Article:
My way

This afternoon I went inside a little party supply shop down the street. I needed to purchase a dozen balloons for our recruitment today at the local grade school for the summer camps that next week’s Vacation to L.A. team will host. As I walked up and down the two cramped aisles of the tiny store while my balloons were being filled, I was struck by how our cultures differ so much in the ways we decorate, the kinds of gifts we give, etc. This store was filled with things I would simply never think to buy, and yet they are the total norm here among a large portion of my community.

It made me think about the ways that being a part of a multi-cultural (race and class) church is really hard. As petty as my party store observations felt, I realized that they underscore the much larger truth that cultures differ deeply, and few of us seem to really know what it means to lay our attachments to certain things aside and allow things to look and feel the way of the other.

Whether it is a worship service, a children’s program, a facility, or a sermon, we all have our opinions about how things should look and be done, and I have seen how differing over the small things can truly have the power to divide. When I think about the command to “love your neighbor as yourself”, I think about how I elevate my opinions about what is “good” or “right” which, if I am honest, usually means “better than…” As committed as we can be to acts of service to others, when it boils down to our true opinions and judgments, we save the greatest portion of love for ourselves.


  1. This is so true and not petty at all! I thought about these differences when I was at a crowded, all-Latino church service a few weeks ago. I grew up in an all-white Protestant church, and babies crying the entire time during the service would be completely unacceptable at my church, as would small children running up and down the aisles. People have different ideas about these things, however, which can make attempts at multi-culti churches challenging!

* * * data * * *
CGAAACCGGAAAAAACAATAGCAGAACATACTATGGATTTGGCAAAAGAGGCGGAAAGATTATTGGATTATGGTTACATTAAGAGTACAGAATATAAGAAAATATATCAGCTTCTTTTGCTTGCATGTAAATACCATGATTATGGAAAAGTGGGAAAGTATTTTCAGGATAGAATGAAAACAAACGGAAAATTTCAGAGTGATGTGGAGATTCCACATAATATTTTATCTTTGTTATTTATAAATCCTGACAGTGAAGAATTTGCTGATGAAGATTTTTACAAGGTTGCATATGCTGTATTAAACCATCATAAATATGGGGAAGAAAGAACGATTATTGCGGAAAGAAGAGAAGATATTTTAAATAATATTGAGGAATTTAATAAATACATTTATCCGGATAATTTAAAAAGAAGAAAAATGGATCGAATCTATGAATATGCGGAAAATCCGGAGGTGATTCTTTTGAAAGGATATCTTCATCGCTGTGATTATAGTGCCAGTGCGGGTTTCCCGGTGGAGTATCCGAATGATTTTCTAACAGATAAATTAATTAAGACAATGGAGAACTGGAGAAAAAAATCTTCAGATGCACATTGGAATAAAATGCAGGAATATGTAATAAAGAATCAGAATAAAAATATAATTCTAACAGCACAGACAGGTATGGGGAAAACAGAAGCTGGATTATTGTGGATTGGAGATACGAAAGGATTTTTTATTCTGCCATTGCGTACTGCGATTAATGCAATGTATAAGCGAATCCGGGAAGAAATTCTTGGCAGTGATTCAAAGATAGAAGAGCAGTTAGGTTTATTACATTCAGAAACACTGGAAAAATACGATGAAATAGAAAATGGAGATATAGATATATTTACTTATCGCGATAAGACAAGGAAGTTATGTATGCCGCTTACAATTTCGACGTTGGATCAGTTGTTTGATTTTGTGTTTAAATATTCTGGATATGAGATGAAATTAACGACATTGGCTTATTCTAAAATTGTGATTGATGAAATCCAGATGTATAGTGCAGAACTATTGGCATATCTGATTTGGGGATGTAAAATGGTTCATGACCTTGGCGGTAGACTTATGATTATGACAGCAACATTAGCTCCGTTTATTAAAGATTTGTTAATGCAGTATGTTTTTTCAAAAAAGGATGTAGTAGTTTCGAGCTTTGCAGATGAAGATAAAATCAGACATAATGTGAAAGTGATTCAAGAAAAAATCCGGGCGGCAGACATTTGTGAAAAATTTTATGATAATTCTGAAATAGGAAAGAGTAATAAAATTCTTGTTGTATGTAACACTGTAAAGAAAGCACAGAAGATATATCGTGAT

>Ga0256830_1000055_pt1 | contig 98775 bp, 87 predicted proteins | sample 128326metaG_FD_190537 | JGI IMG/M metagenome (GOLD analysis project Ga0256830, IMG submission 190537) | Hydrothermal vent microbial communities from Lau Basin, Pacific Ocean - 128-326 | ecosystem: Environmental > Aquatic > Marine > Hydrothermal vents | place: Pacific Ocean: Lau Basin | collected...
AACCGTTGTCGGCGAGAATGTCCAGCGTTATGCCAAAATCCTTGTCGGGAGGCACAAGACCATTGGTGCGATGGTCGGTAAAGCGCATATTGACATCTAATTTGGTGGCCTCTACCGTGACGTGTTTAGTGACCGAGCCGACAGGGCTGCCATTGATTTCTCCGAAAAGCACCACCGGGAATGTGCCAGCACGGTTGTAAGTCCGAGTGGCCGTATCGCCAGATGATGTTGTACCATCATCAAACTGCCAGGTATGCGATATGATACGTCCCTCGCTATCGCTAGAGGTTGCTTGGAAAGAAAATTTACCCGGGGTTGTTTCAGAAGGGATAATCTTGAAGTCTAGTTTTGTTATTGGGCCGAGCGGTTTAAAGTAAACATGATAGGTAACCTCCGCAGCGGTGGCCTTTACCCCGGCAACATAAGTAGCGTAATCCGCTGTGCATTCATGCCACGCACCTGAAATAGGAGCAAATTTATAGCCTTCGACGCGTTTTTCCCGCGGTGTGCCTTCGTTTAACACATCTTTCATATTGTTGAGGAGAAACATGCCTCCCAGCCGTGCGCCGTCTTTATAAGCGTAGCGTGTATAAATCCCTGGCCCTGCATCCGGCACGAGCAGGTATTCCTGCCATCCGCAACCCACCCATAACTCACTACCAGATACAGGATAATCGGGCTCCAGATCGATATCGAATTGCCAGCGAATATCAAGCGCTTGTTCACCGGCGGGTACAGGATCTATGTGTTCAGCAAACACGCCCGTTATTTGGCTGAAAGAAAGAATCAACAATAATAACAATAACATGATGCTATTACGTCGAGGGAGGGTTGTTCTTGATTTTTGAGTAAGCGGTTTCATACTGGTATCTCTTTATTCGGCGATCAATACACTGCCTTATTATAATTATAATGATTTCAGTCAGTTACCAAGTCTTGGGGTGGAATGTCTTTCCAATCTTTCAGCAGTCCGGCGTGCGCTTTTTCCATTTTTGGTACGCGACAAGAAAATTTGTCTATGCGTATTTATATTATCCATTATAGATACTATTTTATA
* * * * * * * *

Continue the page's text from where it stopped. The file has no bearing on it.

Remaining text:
…found you through Jesus Creed and am enjoying your writing…

  2. Thanks, Natalie!

    My African American pastor in Portland taught me about how to consider noisy babies in worship. He would single out young ones in the congregation sometimes and speak blessing to them, and tell all of us gathered that those cries and grunts and gurgles were part of how we were called to collectively worship. Now that I am a mother of small ones, I carry his words with me today, and how often they have brought me comfort as I have struggled sometimes with being “that mom”.

  3. Erika,
    I’m curious about the Vacation to LA team. Can you tell me more? Are they sponsored be some organization? or denomination?

  4. Linea,

    I am glad you asked! They are a team from Pasadena Covenant Church (our sister church), and every year a group assembles from that church–it varies each year–to come and minister with us for the week. They stay in our homes, do work projects all morning, run camps all afternoon, and in the evening we eat at different restaurants int he community, share in worship/teaching times, and on Friday night they sponsor a BBQ for all of the kids and families who have participated in the week’s camps.

    The model has proven so effective (on both ends!) that we have had other churches want to imitate it: my home church in Shoreline, Washington (Shoreline Covenant Church) came for Spring Break two years ago, and a Presbyterian Church from Downey is coming this August for the first time.

    Feel free to contact me through the contact form on this blog if you have other more specific questions I can answer!

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